What property owners are finding and what lawyers have been investigating is that there have been no sales of consequence in the corridors affected by recorded maps, Tayloe said.
In a Forsyth County case involving the Winston-Salem Northern Beltway, in an order finding for the plaintiffs against the NCDOT, Superior Court Judge John O. Craig III stated in his conclusions, “The nature of the interest taken from the Plaintiffs must be assessed based not on what NCDOT actually did, but what NCDOT acquired the right to do ... The Map Act’s restrictions left Plaintiffs with nothing more than barren rights in their land and a bare fee to the land within the corridor covered by the restrictions ... Furthermore, despite legislative action in 2016 indicating the restrictions were rescinded, the former restrictions continue to cast a pall over the affected properties.”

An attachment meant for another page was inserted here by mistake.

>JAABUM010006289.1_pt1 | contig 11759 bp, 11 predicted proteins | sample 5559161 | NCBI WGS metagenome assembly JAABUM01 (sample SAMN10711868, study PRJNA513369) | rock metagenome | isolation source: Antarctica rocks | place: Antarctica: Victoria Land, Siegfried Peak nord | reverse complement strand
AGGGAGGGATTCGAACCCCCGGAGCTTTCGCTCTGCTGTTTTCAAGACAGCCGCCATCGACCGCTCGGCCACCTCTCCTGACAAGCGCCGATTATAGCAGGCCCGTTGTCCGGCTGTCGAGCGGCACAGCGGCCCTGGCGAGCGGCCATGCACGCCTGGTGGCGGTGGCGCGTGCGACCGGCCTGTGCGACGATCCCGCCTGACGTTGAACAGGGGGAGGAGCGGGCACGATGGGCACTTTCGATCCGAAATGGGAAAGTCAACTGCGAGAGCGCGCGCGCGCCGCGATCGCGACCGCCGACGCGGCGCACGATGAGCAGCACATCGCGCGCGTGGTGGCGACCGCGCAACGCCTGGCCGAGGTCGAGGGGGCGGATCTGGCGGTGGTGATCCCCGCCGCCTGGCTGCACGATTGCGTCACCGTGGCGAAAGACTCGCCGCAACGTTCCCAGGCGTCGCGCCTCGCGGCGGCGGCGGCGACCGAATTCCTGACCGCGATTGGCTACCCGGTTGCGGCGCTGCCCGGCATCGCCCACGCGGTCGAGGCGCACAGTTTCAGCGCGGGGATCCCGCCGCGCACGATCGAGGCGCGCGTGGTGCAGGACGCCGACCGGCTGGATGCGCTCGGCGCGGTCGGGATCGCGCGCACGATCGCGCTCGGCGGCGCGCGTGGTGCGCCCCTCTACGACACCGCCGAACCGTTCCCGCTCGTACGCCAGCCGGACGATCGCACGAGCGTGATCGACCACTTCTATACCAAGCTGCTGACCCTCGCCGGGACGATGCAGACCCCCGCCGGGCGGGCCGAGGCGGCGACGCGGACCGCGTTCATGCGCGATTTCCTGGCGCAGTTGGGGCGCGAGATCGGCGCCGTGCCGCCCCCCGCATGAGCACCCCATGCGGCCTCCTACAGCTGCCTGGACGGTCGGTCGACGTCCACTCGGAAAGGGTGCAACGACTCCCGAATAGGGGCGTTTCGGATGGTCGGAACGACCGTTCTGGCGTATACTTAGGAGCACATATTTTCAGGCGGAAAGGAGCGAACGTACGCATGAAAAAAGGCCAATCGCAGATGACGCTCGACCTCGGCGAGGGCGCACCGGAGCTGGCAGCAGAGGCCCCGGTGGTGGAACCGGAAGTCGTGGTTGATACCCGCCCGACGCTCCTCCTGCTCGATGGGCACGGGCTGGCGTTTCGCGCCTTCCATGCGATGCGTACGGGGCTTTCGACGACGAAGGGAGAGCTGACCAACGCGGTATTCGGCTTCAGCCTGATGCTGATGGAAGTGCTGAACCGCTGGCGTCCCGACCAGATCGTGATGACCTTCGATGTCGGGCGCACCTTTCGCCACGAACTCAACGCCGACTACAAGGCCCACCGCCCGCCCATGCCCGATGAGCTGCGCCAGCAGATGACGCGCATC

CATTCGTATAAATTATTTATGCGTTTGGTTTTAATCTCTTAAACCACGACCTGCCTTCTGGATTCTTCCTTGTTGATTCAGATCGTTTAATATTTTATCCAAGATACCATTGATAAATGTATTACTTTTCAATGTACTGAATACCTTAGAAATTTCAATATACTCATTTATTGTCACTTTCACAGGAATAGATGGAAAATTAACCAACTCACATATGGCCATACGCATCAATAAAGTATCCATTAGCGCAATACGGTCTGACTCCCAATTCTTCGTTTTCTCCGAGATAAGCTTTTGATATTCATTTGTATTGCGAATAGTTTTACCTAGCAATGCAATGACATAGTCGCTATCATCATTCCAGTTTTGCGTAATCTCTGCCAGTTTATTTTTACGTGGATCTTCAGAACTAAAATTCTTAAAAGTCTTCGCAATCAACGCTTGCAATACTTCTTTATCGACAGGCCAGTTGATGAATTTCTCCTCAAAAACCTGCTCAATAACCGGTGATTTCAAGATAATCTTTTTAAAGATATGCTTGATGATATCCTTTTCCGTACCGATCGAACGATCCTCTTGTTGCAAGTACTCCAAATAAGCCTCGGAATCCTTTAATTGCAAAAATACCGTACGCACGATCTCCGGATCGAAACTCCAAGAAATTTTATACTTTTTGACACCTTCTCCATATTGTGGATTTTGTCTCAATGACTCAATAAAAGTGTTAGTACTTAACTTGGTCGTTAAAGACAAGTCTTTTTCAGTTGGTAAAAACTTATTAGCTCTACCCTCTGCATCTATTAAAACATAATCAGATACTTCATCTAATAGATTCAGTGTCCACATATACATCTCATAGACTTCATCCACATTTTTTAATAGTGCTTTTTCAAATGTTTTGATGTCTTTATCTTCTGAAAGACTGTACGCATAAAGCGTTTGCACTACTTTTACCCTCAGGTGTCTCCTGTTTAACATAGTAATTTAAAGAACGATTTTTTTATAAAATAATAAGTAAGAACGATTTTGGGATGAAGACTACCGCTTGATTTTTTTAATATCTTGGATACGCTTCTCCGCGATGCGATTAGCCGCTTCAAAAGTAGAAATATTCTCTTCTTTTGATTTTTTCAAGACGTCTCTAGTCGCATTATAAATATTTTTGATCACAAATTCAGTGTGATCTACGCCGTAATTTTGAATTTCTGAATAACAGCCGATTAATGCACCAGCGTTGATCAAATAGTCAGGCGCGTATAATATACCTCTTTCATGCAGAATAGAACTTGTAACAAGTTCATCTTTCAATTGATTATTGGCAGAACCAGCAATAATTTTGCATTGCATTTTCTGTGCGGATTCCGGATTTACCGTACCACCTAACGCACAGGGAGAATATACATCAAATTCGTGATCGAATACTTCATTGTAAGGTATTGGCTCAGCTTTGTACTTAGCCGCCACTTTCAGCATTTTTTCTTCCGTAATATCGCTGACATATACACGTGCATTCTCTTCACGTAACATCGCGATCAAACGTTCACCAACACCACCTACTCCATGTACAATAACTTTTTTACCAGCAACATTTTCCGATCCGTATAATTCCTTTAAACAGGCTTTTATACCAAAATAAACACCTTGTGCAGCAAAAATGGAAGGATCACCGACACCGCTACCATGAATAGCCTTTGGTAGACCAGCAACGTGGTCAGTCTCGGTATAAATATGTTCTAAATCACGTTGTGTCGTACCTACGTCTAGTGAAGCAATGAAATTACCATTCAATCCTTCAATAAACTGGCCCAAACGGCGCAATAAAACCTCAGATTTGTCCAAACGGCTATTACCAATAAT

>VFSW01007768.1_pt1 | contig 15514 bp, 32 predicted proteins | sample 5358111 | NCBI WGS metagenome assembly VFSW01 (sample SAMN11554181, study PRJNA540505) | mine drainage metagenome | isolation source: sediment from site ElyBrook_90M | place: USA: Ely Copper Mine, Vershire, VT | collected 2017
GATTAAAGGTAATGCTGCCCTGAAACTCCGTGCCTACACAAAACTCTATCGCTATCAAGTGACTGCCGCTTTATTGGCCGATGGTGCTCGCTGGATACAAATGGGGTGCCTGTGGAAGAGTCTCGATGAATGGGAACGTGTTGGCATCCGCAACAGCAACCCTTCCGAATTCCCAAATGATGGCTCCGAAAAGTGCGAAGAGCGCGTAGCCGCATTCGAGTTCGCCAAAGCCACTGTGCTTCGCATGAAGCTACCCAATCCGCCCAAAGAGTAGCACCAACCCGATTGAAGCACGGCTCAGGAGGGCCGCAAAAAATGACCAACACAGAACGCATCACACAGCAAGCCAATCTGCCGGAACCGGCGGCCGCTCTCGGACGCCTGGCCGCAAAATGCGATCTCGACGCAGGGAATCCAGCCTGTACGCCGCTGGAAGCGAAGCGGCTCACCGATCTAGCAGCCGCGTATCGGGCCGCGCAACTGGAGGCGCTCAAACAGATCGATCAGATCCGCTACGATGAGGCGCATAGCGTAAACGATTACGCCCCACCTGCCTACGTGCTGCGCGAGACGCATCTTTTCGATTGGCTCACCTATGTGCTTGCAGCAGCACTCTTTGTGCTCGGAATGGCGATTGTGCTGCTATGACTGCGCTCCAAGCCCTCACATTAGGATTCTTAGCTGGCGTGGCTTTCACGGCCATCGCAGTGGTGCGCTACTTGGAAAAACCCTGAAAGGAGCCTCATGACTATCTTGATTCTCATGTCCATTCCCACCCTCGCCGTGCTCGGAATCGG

In June 2016, the N.C. Supreme Court unanimously found in favor of the plaintiffs in another Forsyth County case, Kirby v. NCDOT, a decision that was hailed as a victory for property owners’ rights.
But disputes continue.
Russell Weil, the property manager of a 684-acre tract owned by Jamestown Pender LP in Hampstead, explained some of the impact the Map Act has had on the owners of the land he oversees.
“The property has 1,700 feet of road frontage along Highway 17 just north of Topsail Middle School and then expands back to the border of the Holly Ridge Game Preserve and the Castle Bay Golf Course property. When purchased in 2006, Jamestown had concrete plans to do a mixed-use development along Highway 17 to include retail and office space that would have been a gateway into a spacious residential community in the back,” Weil said in an email. “This project would have been a boon to Hampstead and Pender County, resulting in significant additional tax revenue. It soon became apparent that DOT planned to construct a highway through the very middle of the property, thwarting Jamestown’s plans.”